Publisher Kenneth Yu posted this anecdote earlier this week: a shipment of books arrived at the Mandaluyong Post Office and the customs officer was charging taxes for it (amounting to almost 100% of the retail price). Honestly, this--the arbitrary taxing of books--isn't news. What is news is that in order to be exempted from the tax, you have to personally file an exemption from the Department of Finance, which contributes to red tape and inconvenience (and you'd be surprised how many institutions earn money from simple red tape).
There are some things which I want to clarify: this is not (just) the book blockade. For the most part, the book blockade centered on importers of books, namely the distributors and bookstores. That aspect was successfully fended off (for now). The issue of arbitrary taxing of individuals at the post office is a separate issue, and was not championed by Rep. Teodoro Locsin Jr.
Instead, the cause against this arbitrary taxing was taken up by UP Law Dean Marvic Leonen. Unfortunately, this case hasn't been resolved (and with the news, it seems that people intending on taxing citizens for books have escalated the conflict). Chingbee Cruz and Dean Marvic Leonen needs your receipts for proof against this corruption. Sadly, after the "success" of repealing the book blockade, coverage on this issue died down (and few people listened to me when I said that these are two separate issues).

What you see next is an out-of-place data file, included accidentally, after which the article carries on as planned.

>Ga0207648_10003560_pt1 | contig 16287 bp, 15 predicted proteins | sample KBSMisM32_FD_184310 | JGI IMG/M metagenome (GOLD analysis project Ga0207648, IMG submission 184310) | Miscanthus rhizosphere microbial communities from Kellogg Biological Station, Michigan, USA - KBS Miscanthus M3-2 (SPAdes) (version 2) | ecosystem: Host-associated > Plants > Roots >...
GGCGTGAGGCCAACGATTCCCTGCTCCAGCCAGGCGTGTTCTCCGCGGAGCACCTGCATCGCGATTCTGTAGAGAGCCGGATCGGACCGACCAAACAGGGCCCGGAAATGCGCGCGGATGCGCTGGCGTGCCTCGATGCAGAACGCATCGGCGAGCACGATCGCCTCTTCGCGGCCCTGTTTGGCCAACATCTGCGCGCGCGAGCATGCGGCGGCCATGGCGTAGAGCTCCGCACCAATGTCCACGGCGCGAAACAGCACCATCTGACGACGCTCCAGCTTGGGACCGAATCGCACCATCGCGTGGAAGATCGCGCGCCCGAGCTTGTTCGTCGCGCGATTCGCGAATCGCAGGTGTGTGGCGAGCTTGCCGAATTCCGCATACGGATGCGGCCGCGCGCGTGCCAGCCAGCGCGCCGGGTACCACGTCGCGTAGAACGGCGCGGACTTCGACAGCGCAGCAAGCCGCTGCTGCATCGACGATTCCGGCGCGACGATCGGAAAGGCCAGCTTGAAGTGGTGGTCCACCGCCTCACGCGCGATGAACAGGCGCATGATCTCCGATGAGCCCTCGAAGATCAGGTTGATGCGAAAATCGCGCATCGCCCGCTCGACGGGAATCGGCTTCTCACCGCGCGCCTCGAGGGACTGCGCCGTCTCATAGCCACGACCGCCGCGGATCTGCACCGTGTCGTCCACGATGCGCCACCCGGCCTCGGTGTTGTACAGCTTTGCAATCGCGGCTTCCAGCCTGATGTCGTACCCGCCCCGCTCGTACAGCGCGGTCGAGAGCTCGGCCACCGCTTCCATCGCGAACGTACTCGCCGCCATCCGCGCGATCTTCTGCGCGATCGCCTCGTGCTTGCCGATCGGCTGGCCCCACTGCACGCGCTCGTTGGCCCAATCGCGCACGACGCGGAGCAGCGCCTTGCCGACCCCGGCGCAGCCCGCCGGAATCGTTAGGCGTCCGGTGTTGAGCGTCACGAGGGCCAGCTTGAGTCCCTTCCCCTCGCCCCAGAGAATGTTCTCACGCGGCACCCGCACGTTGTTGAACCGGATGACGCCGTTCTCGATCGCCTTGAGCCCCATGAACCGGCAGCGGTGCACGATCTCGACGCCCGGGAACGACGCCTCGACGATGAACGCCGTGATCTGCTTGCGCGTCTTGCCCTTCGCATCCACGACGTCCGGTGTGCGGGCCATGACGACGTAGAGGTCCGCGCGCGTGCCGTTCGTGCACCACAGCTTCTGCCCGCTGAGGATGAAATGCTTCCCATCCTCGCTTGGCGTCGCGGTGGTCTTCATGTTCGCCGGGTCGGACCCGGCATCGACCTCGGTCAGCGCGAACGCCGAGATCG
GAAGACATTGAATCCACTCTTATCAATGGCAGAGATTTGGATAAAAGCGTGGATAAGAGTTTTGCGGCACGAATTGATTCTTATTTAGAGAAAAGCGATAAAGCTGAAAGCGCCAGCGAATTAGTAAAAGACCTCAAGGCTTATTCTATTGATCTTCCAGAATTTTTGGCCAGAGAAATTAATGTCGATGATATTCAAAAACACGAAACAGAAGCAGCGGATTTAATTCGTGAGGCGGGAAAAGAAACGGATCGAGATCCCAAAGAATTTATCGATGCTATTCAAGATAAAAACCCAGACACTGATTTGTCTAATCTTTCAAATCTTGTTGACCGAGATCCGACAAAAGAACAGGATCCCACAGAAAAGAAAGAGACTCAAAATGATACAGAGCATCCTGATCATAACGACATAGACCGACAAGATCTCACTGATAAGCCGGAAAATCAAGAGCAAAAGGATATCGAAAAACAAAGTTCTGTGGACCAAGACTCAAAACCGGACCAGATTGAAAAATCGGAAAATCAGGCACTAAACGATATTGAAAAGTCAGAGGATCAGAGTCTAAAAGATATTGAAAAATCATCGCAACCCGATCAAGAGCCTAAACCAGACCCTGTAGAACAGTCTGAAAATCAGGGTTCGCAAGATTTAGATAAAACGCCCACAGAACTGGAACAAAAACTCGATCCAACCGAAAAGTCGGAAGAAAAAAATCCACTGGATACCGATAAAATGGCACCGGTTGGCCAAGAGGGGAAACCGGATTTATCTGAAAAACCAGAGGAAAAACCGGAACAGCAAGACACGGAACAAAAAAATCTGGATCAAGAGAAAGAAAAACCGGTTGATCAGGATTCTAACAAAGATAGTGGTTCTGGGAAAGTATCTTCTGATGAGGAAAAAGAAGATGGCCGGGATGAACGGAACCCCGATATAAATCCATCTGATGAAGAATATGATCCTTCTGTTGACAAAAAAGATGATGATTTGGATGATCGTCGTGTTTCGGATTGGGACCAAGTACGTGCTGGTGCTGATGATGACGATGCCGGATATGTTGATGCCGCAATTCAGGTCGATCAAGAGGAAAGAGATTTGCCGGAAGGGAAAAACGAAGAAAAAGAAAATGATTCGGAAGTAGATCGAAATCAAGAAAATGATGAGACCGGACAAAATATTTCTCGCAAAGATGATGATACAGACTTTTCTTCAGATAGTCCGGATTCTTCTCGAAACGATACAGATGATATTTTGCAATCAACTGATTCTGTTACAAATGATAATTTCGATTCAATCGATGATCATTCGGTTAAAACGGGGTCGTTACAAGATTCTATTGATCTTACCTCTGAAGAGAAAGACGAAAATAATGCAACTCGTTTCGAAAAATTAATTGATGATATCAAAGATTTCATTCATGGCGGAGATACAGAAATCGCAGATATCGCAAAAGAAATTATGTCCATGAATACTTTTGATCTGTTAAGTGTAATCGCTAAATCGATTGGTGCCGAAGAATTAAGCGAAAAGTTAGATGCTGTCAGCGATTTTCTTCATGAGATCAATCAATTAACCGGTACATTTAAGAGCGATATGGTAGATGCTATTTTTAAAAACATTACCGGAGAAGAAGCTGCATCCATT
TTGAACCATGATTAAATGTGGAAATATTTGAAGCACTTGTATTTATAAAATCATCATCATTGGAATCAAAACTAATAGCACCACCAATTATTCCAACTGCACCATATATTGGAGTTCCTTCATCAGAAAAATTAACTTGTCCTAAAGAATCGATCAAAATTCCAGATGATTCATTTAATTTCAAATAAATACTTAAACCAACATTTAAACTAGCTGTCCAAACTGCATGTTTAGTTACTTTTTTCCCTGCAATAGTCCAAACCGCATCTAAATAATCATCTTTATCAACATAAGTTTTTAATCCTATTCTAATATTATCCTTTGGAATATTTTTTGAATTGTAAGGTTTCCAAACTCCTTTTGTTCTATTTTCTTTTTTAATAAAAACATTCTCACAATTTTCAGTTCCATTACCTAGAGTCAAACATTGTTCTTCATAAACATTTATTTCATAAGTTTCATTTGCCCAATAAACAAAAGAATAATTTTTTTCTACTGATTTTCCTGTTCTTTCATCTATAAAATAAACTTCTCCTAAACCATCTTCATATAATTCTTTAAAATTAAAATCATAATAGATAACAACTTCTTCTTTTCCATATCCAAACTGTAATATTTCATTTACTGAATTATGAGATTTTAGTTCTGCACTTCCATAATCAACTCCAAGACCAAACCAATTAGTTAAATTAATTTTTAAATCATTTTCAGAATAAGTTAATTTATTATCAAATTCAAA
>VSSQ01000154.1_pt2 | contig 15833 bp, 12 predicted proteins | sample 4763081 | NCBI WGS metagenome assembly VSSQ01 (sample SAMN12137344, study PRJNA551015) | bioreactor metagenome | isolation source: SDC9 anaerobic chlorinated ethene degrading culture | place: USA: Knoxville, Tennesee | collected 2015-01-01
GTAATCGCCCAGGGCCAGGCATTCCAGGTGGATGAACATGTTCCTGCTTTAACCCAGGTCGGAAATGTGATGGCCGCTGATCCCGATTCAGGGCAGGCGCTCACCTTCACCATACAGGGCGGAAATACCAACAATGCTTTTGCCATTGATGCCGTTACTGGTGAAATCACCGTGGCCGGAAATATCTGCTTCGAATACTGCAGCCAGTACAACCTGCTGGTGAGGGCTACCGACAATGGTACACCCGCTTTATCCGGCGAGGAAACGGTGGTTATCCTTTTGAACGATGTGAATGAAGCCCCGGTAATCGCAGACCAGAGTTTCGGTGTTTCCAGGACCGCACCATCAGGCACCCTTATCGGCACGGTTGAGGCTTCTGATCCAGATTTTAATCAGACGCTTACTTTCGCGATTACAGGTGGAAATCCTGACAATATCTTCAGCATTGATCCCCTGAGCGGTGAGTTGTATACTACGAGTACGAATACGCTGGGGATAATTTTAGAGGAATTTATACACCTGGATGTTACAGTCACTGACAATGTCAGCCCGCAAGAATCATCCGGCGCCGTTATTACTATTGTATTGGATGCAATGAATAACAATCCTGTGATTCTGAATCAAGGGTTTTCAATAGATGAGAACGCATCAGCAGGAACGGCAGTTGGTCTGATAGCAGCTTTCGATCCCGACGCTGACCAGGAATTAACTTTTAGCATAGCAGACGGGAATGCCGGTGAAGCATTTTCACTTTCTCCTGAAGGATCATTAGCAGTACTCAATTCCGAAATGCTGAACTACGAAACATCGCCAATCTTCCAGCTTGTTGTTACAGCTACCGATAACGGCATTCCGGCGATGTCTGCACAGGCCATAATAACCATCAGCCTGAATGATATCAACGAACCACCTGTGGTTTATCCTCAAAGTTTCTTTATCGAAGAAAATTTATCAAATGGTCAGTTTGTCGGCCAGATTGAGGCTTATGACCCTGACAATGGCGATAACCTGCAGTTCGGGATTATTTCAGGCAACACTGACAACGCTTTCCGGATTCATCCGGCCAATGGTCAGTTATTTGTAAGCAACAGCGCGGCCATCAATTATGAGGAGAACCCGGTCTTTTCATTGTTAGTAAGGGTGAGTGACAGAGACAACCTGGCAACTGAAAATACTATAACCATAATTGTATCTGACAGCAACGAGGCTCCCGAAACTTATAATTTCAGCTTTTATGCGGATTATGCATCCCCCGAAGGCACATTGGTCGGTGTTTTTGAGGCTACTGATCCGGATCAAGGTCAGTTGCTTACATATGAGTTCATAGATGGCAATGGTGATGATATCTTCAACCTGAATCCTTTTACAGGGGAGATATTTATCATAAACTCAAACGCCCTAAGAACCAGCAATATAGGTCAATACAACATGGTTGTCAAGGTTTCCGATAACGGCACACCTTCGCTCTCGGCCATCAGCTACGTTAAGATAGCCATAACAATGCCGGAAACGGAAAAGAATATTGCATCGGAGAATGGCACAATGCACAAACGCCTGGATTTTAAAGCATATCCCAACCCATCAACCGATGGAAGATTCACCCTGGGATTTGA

I'd like to think I'm a practical person so here are my solutions to the "problem", depending on what you want to accomplish:
Obtain Books: If you're main goal is to simply obtain the books, here are some options you might want to consider:
- Order them via the local bookstore. I don't know why people don't use this option. Most of the books I currenty read (ARCs being the exemption) are ordered via the bookstore. They actually arrive and there are no "surprise" taxes. I recommend Powerbooks, National Bookstore, and A Different Bookstore for ordering books (I've tried them all at one point in time although my current preference is Powerbooks). The only bookstore I DON'T recommend you order books from is Fully Booked (the rest of their customer sevice is fine).
- If you're ordering books from a US retailer, you can have them shipped via Johnny Air Cargo. If you want further instructions, you can read about it here. Note though that you're effectively paying an additional $6.00 per pound, so this may or may not end up costing you more in the long run as opposed to ordering it via a local bookstore. I've tried this method and Johnny Air Cargo does deliver.
- If you're buying from an online retailer, see if they have an option of labeling the item as "gift". This is usually enough of a deterrent to prevent customs from charging you.
- Arrive at the post office early. The person who releases your packages is the post office. The person who charges you taxes (beyond the requisite P35.00) is the customs official. They are not the same person. And if you arrive at thet post office early (8:00 am is the opening time of the Mandaluyong Post Office), chances are, the former will arrive before the latter. If the latter doesn't show up when you claim your package, they can't charge you.
- File for the exemption. It's inconvenient but it beats giving in to corruption.
- Document the entire process. Keep the receipt (and forward it to Chingbee Cruz and Dean Marvic Leonen). In this day and age of ubiquitous technology, ask if you can record (whether via digital camera, voice recording, video, etc.) the process. If it's legal, they shouldn't have problems of you documenting it as proof (and be transparent with them on this--no hidden cameras and the like). Also ask for the custom official's name and designation.
- File a complaint. Here's an anecdote of what could be done before this new practice.
- Make lots of noise. Bring up the topic with politicians. Bring it up with the media.